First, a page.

Happy and gay

Director Rob Williams will be on jury of LGBT TLVFest in Tel Aviv, which will include over 80 feature films from Israel, abroad.

June 6, 2013 12:48
4 minute read.
A SCENE from ‘The Men Next Door,’ Rob Williams’ latest film

A SCENE from ‘The Men Next Door,’ Rob Williams’ latest film. (photo credit: Courtesy PR)

You don’t often find directors of Christmas movies on the juries of Israeli film festivals, but Rob Williams, the director/writer/producer of Make the Yuletide Gay, isn’t your typical filmmaker.Williams will be on the jury this year of the TLVFest, the Tel Aviv LGBT International Film Festival, which runs from June 8-17 at the Tel Aviv Cinematheque.

Founded in 2006, the festival is dedicated to presenting the best of contemporary lesbian, gay, bisexual and transgender cinema from Israel and abroad. It will open with the premiere of Yariv Mozer’s Snails in the Rain , about a student who receives anonymous letters that change his life. The festival will show features and documentaries, as well as short films.

Eytan Fox’s recent hit film Cupcakes, about friends who enter a Eurovision- like song contest, will be shown.

Williams founded Guest House Films, along with his partner, screenwriter Rodney Johnson, to create a light-hearted brand of gay cinema.

“Most gay movies have focused on the dark, unhappy aspects of gay life.

I’m not saying there’s not room for those kinds of movies,” he says in a phone interview from his Los Angeles office a few days before his trip to Israel. “When you look at Hollywood gay films, like Brokeback Mountain and Milk , they’re great, and people are seeing them. But at the same time, how do they usually end? With a death. Mainstream audiences don’t get to see movies where gay characters have a happy ending. It’s always that the main character won’t be accepted by his family, won’t find true love. But we know in real life that it can happen. I wanted to direct a movie where people fall in love and it’s very positive.”

Williams, who grew up in a small town in Texas, graduated from Texas Christian University and then studied business at the University of Texas, moved to Los Angeles and worked in public relations. When he wrote a screenplay, Long-Term Relationship , a gay-themed romantic comedy, he decided to finance it himself and direct it.

“Even though I didn’t go to film school, I’m a film lover. Going to the movies was my film school,” he says.

Long-Term Relationship was a hit on the gay film festival circuit, and Williams and Guest House films have gone on to make five films in five years, with Williams writing, directing and producing all of them.

Make the Yuletide Gay, the company’s biggest hit so far, is a Christmas family comedy about an in- the-closet guy “who comes home over Christmas break, and then his boyfriend show ups. It’s a comedy of errors and misunderstandings. In end, he comes out to his parents. We wanted to make a feel-good comedy about coming out to your parents and put that out there. But I didn’t expect that people would respond the way they did. It actually inspired kids to come out to their parents. I’ve had people tell me at film festivals, ‘I watched this movie, and it gave me confidence to come out to my parents.’ Sometimes they say their parents knew; the parents say, ‘We were just waiting for you to tell us,’ and the parents still love them unconditionally,” he says.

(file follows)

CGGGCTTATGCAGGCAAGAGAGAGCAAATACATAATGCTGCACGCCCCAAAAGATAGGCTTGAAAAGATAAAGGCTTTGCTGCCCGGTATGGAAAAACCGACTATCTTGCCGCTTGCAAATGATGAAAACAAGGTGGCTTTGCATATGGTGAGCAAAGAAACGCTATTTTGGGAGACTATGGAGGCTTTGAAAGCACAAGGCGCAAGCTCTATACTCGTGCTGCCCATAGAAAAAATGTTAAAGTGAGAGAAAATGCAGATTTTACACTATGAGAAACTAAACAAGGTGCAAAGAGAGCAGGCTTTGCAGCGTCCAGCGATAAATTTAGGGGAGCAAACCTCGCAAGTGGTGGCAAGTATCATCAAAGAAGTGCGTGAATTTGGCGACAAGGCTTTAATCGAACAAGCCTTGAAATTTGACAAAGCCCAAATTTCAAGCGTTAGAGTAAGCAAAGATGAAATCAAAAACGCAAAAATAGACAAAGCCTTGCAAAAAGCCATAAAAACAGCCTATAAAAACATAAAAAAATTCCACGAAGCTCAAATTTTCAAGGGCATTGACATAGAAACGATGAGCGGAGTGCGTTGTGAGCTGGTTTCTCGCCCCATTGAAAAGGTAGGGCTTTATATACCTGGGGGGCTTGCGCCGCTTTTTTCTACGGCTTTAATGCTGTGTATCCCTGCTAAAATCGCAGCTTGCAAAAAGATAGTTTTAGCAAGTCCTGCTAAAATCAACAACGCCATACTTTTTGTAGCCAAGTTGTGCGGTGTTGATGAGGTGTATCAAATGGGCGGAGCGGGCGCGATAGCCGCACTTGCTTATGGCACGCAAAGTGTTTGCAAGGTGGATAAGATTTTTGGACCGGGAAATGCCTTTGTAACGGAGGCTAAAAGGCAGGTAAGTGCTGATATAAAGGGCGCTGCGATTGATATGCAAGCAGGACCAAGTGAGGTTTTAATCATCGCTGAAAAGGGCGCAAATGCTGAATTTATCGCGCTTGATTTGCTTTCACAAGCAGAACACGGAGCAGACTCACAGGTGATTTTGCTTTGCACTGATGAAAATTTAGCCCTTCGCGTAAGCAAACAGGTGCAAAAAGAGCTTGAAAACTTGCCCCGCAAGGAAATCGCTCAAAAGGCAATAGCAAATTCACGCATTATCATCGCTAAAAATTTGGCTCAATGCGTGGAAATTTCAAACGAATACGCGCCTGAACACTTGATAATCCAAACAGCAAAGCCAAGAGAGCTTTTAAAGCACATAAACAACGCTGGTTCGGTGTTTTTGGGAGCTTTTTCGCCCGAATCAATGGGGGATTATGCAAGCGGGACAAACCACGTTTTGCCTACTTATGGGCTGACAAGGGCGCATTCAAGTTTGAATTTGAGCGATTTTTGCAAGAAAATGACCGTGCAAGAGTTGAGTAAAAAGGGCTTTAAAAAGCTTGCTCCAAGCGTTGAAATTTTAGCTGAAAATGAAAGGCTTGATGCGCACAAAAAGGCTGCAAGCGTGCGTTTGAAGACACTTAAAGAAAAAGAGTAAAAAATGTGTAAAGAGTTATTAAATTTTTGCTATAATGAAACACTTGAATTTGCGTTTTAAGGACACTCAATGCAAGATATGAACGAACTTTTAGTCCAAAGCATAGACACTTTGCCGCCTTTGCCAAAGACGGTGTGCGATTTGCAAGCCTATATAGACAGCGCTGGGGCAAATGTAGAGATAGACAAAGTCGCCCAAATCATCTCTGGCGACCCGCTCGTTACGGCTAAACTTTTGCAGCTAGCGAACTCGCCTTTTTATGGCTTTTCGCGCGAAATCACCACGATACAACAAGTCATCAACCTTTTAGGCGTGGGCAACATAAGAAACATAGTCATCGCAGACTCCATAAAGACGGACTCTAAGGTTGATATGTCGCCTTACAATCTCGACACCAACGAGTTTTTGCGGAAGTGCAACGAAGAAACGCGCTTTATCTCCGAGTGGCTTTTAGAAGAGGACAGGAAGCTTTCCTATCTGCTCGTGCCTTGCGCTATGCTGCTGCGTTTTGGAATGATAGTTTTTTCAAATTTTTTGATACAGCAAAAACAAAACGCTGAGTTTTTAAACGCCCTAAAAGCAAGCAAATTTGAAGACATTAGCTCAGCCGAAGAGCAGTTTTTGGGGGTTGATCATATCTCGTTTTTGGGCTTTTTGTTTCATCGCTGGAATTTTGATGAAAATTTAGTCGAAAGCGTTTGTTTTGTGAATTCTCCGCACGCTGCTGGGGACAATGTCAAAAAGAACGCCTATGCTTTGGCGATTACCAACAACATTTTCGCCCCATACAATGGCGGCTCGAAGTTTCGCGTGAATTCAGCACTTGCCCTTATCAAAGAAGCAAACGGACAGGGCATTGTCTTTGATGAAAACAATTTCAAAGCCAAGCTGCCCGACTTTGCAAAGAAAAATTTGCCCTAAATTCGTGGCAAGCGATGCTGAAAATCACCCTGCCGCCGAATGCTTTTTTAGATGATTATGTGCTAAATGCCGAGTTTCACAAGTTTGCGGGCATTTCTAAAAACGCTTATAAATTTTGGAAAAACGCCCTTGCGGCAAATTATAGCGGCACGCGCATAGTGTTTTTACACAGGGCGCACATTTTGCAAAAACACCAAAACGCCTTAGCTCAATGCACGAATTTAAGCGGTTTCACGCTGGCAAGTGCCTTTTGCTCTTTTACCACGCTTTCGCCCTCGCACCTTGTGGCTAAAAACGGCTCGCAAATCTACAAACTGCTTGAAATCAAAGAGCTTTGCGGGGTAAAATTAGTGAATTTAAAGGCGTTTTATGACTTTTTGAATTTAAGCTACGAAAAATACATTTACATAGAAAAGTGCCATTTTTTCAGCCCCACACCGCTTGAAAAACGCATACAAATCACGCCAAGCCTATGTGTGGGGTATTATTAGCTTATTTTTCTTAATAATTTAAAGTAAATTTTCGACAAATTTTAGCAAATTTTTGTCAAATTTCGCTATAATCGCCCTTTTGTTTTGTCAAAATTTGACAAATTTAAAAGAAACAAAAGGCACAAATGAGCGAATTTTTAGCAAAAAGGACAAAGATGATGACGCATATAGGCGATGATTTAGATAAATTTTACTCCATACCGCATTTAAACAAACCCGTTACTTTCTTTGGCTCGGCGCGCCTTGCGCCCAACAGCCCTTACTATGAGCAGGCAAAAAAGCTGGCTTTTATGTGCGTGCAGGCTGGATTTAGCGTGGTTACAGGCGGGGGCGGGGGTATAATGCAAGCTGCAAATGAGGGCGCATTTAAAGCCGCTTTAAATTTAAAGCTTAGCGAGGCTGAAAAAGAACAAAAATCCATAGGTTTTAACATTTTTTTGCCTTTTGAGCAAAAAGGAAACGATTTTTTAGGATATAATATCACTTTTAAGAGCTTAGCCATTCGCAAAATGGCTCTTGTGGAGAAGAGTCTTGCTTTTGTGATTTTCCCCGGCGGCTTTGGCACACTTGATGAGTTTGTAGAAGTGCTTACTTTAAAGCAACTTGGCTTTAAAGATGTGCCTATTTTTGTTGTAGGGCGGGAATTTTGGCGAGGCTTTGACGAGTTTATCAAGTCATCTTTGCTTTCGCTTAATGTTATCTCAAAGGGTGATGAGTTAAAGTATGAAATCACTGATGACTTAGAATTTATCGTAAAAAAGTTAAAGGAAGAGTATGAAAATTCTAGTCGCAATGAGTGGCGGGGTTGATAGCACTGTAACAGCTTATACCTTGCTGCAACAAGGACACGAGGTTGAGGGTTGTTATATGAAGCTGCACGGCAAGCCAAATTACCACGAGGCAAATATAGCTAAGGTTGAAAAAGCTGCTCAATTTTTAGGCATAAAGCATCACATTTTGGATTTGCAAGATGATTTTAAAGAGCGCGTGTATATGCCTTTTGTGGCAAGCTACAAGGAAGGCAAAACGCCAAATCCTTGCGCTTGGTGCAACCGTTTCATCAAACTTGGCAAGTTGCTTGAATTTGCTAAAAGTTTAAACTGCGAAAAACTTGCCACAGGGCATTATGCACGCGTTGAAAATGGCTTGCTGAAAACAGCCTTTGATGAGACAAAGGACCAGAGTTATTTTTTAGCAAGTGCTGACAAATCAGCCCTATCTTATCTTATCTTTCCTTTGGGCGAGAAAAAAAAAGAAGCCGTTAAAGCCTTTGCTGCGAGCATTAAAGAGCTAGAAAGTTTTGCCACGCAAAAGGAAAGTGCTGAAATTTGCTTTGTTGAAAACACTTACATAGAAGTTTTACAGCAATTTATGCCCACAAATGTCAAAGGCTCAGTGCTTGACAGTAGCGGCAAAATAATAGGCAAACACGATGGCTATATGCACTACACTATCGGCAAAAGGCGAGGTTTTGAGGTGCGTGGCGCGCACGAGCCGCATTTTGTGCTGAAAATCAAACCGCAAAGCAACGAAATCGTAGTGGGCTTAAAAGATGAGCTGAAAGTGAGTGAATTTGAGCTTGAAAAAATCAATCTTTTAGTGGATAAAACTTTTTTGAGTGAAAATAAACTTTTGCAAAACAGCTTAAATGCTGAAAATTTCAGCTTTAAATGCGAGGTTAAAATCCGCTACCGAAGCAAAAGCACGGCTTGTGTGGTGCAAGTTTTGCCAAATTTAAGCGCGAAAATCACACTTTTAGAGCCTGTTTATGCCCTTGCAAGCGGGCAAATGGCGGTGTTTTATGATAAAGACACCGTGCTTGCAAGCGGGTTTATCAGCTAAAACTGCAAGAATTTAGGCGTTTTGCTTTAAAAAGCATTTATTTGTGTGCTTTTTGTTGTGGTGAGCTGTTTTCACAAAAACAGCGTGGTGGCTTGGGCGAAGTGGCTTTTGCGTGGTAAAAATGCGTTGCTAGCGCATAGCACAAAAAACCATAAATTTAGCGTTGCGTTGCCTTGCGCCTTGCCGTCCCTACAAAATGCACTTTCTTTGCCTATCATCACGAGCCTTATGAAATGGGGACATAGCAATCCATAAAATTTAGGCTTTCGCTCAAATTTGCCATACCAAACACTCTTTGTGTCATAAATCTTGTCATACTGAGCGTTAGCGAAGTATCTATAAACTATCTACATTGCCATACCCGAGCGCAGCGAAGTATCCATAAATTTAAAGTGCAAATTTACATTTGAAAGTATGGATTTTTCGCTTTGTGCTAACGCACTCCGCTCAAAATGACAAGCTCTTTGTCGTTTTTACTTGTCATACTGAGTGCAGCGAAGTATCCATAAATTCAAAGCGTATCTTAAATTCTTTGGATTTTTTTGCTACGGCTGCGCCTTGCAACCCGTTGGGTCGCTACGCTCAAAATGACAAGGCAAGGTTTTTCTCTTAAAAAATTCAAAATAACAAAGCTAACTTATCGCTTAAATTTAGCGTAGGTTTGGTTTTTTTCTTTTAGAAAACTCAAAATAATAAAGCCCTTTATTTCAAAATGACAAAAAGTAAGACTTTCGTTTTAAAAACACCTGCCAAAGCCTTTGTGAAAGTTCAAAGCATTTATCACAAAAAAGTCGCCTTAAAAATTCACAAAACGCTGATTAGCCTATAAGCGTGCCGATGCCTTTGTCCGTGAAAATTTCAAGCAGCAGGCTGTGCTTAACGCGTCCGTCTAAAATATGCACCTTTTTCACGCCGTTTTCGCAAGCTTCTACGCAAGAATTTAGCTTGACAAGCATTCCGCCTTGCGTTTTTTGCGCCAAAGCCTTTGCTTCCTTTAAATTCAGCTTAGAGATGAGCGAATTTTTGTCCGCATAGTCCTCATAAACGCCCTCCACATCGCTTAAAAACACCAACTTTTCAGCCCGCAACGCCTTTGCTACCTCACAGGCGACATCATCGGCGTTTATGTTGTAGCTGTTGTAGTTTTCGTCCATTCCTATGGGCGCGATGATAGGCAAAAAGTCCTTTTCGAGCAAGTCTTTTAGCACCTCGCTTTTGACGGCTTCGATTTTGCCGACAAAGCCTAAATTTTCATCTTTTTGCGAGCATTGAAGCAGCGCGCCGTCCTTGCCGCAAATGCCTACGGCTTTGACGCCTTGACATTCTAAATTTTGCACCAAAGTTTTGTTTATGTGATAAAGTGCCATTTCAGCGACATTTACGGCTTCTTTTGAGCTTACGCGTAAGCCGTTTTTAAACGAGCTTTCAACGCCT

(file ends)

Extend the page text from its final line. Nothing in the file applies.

Williams couldn’t be happier about this.

“It’s not something you set as a goal, but you realize this is what movies can do,” he explains.

Williams and his company are currently branching out in a big way.

They will be opening a theater dedicated to gay-themed movies that will be part of Krave Massive in Las Vegas, billed as the world’s largest gay nightclub, and “It might end up being the largest nightclub in the world,” he says.

He’s also at work on a new collection of gay short films. He’s already made two, entitled Blue Briefs and Black Briefs , although he hasn’t yet decided on the color for this anthology. And he’s also working on the screenplay for a new feature film.

His films are shown mainly at festivals and on DVD.

“You can reach the gay audience so easily at festivals,” he says. “I would tell aspiring filmmakers: ‘Find your niche. If you can have a career doing that, be happy.’” While Williams is happy with his own career and flattered to have been asked to serve on the jury at TLVFest and to have the opportunity to visit Israel – “I’ve heard a lot of great things about Tel Aviv” – his company got its start on a bittersweet note.

“When my father passed away, the money I got from his life insurance was what I used to start Guest House,” he says. “That was not what he would have wanted me to do with the money.”

But Williams is certainly pleased with the decision he made.

Showing his films at the Mumbai Gay Film Festival, Williams was approached by a man. “He told me that being at this film festival was the only time you could hold your boyfriend’s hand in public. He was so happy. He was just beaming with joy that they could see these films together,” he recounts.

For details about TLVFest and to order tickets, go to http://www.tlvfest.com/en/

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